Academic journal article Federal Reserve Bulletin

Statement by Thomas C. Melzer, President, Federal Reserve Bank of St. Louis, before the Committee on Banking, Housing and Urban Affairs, U.S. Senate, March 10, 1993

Academic journal article Federal Reserve Bulletin

Statement by Thomas C. Melzer, President, Federal Reserve Bank of St. Louis, before the Committee on Banking, Housing and Urban Affairs, U.S. Senate, March 10, 1993

Article excerpt

I welcome the opportunity to discuss the economy of the Eighth Federal Reserve District and my views on monetary policy. As many of you know, one of my responsibilities as a Reserve Bank president is to gather information about the economy of my District and report on it at Federal Open Market Committee meetings. This information--along with similar information from the other Federal Reserve Districts--serves as a backdrop to our discussion on monetary policy.

At the Federal Reserve Bank of St. Louis, we monitor economic conditions in both the nation and the Eighth Federal Reserve District, which includes the State of Arkansas and parts of Illinois, Indiana, Kentucky, Mississippi, Missouri, and Tennessee.(1) Reserve Banks monitor the national and regional economies in a variety of ways. For example, we routinely collect economic information from various official sources, both private and public.

Because of the lags in published data, we also attempt to acquire more timely information through informal means. By interacting regularly with District individuals--in 1992, Research Department economists and I participated in approximately 150 programs in our District--we learn firsthand about economic conditions. Through these programs as well as our daily interaction with the District community, we gather information on economic conditions from consumers, labor leaders, homebuilders, bankers, educators, and business people from both small and large firms. Besides collecting information, we solicit opinions and questions on banking and monetary policies, as well as learn how they may be affecting individuals in the District. Although frequently anecdotal, this information can sometimes signal an important trend before it is apparent in the published data.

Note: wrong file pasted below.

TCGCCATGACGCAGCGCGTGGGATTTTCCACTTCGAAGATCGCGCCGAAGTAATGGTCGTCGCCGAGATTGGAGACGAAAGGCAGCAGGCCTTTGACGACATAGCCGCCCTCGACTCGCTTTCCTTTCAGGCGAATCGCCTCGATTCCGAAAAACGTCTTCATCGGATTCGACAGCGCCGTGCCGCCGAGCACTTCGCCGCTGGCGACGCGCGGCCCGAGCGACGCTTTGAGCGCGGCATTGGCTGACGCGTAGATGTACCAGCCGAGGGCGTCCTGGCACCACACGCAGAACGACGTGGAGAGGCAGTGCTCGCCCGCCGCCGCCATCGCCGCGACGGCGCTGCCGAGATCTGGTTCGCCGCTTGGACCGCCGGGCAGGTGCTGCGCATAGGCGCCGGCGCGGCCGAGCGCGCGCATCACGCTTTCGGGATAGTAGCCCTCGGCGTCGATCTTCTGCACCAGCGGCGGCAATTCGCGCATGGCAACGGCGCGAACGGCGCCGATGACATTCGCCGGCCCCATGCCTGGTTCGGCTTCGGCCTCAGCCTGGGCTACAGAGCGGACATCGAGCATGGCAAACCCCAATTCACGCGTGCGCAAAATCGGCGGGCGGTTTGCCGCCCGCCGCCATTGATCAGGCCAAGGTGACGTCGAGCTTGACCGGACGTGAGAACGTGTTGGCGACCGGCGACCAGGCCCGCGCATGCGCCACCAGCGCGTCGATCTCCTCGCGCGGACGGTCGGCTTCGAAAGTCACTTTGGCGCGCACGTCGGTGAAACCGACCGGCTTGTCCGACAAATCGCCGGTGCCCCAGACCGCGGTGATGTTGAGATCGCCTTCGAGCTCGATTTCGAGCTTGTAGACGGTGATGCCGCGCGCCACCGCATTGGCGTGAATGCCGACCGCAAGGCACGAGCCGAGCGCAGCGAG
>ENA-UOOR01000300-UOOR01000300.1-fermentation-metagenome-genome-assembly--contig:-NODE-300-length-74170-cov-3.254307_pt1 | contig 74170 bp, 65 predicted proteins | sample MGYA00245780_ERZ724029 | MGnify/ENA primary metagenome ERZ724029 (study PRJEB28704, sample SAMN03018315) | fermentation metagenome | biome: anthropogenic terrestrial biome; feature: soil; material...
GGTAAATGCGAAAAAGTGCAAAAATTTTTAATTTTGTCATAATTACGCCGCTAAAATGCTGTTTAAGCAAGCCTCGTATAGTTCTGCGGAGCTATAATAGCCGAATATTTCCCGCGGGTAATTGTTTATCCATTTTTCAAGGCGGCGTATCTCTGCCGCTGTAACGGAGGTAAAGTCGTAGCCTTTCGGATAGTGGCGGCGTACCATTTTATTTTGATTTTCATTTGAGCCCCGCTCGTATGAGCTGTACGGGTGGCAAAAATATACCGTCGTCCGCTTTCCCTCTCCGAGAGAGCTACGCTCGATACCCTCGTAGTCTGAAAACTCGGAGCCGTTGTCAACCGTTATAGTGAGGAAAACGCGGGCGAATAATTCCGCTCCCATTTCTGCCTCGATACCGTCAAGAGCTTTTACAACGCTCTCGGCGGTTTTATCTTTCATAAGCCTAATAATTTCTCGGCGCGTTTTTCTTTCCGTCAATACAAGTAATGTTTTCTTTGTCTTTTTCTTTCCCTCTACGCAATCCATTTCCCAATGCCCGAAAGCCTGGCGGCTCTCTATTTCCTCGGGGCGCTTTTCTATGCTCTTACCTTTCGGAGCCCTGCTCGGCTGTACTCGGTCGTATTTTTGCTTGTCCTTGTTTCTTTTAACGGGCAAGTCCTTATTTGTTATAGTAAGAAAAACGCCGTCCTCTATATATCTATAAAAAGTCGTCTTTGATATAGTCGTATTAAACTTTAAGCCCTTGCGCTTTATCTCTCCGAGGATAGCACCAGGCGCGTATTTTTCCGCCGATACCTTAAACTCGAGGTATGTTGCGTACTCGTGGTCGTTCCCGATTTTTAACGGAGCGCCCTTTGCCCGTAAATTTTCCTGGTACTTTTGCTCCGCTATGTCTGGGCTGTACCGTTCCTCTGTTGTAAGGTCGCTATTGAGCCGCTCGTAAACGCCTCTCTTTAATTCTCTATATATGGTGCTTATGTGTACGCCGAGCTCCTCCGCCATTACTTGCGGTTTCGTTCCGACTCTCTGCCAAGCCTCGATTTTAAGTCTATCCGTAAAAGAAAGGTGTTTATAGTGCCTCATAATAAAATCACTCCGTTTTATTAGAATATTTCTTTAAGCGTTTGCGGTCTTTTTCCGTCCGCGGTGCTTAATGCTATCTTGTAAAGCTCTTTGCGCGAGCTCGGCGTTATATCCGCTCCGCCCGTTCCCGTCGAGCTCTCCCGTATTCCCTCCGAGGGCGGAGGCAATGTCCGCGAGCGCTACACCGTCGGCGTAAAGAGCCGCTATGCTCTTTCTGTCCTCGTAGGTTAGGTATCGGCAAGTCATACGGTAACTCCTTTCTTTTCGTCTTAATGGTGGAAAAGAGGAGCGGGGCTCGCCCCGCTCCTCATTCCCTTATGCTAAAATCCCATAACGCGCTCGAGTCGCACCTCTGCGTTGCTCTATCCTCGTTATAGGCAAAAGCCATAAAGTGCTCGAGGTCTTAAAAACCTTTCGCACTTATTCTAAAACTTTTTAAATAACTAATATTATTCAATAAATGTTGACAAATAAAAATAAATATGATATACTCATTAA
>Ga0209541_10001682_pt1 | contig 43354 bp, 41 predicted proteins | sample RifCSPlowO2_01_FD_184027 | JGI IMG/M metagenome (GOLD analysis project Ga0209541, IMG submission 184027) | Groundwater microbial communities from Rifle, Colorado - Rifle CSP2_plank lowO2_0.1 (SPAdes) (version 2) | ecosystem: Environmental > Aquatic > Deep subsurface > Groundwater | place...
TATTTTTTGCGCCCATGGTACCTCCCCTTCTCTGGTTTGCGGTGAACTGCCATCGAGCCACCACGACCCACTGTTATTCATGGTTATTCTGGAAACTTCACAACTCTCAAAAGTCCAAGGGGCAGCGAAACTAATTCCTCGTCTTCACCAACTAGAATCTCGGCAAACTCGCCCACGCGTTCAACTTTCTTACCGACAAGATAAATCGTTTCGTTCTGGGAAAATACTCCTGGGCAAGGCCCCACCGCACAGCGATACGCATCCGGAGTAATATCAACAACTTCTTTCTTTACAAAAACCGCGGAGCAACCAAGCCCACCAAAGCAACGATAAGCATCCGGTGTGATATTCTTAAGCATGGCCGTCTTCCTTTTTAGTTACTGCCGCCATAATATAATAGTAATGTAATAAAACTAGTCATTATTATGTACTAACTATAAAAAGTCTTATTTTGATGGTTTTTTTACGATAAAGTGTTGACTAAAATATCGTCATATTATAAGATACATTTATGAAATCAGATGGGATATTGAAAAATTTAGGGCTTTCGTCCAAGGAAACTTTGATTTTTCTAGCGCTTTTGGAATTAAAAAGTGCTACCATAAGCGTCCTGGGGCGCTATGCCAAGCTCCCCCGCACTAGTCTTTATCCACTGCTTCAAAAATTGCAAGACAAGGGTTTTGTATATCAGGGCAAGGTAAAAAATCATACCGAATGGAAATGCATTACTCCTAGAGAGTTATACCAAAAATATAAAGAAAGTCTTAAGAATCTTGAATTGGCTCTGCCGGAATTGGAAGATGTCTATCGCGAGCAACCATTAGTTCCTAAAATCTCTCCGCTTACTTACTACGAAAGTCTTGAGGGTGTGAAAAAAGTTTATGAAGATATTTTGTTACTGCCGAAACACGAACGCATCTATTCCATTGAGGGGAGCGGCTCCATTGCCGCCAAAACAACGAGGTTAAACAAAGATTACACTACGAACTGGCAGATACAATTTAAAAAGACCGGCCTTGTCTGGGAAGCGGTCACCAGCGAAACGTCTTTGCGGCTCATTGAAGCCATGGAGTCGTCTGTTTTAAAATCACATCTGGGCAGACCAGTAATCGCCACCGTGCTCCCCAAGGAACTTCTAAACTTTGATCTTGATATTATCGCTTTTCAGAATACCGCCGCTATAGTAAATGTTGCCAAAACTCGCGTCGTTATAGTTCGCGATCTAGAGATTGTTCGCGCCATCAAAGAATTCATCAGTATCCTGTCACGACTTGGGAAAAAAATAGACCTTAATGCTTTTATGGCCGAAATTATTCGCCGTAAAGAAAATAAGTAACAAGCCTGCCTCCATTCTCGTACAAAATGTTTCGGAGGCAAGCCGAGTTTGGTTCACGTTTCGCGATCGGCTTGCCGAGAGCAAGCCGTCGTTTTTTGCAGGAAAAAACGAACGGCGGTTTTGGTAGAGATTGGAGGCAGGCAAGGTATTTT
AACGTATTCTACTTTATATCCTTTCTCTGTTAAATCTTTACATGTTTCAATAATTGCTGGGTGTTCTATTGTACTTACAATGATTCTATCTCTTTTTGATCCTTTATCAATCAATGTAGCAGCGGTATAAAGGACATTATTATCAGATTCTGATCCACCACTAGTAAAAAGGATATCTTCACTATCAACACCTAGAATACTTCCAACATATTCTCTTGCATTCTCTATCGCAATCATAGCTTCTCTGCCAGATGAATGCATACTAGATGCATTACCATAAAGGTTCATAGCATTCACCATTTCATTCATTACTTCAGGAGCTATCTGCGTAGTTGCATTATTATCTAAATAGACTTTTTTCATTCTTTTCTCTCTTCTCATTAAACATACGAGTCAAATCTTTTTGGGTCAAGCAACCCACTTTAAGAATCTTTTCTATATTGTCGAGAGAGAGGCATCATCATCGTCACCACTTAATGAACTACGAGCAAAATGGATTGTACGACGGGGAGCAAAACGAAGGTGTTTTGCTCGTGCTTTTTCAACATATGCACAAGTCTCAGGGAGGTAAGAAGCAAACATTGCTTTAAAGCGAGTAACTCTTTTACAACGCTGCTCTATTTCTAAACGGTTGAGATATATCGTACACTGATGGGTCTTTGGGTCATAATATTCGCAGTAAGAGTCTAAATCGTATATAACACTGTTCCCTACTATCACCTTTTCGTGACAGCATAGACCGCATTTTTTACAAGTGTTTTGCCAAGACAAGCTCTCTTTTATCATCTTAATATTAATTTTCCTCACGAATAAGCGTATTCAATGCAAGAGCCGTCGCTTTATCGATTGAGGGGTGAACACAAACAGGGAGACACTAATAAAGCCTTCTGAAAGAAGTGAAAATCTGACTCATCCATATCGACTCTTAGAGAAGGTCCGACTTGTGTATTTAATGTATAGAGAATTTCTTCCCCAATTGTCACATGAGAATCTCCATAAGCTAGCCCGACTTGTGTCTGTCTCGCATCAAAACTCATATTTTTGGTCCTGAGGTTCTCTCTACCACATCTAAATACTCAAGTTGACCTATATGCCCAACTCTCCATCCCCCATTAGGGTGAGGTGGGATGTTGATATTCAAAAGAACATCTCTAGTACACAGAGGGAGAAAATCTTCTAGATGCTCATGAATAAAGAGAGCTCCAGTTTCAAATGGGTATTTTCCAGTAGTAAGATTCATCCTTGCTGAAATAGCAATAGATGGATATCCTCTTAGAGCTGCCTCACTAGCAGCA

Let me note some facts about the Eighth District economy. Based on the most recent county data, the District share of personal income in the nation is 4.3 percent. If we include each of the seven District states in its entirety, that share is 13.3 percent. Per capita disposable personal income levels in District states are below the national average.

The economies of the Eighth District and the nation are very diverse and roughly similar in structure. Some differences, however, are worth noting. Table 1 compares the composition of output for the Eighth District and the entire United States.(2) The table shows the following:

* The Eighth District tends to be more manufacturing-intensive in both durable and nondurable goods than the United States. Nondurables sectors in the District with comparatively high production include rubber and plastic products, food, apparel, paper products, and chemicals. Durables sectors with comparatively high output include transportation equipment--particularly motor vehicles--fabricated metals and wood products.

* The District economy is a major agricultural producer, supplying significant portions of the national output of corn, cotton, rice, and soybeans.

* Transportation services are a relatively important contributor to the District economy, reflecting an extensive network of navigable rivers, the strong presence of railroads, and such airline transportation companies as Federal Express and United Parcel Service.


Although the 1990-91 recession and restructuring have affected both the national and Eighth District economies, the District has fared somewhat better than the nation.

Pockets of Strength

One of the characteristics of a diverse economy is that, even when an economy slows, some regions or sectors may moderate the slowdown. This situation has been observed in our area in recent years, as certain pockets within the District have grown rapidly, bolstering the economic fortunes of our District. Examples follow:

* Northern Arkansas has experienced substantial economic growth in the past few years. …

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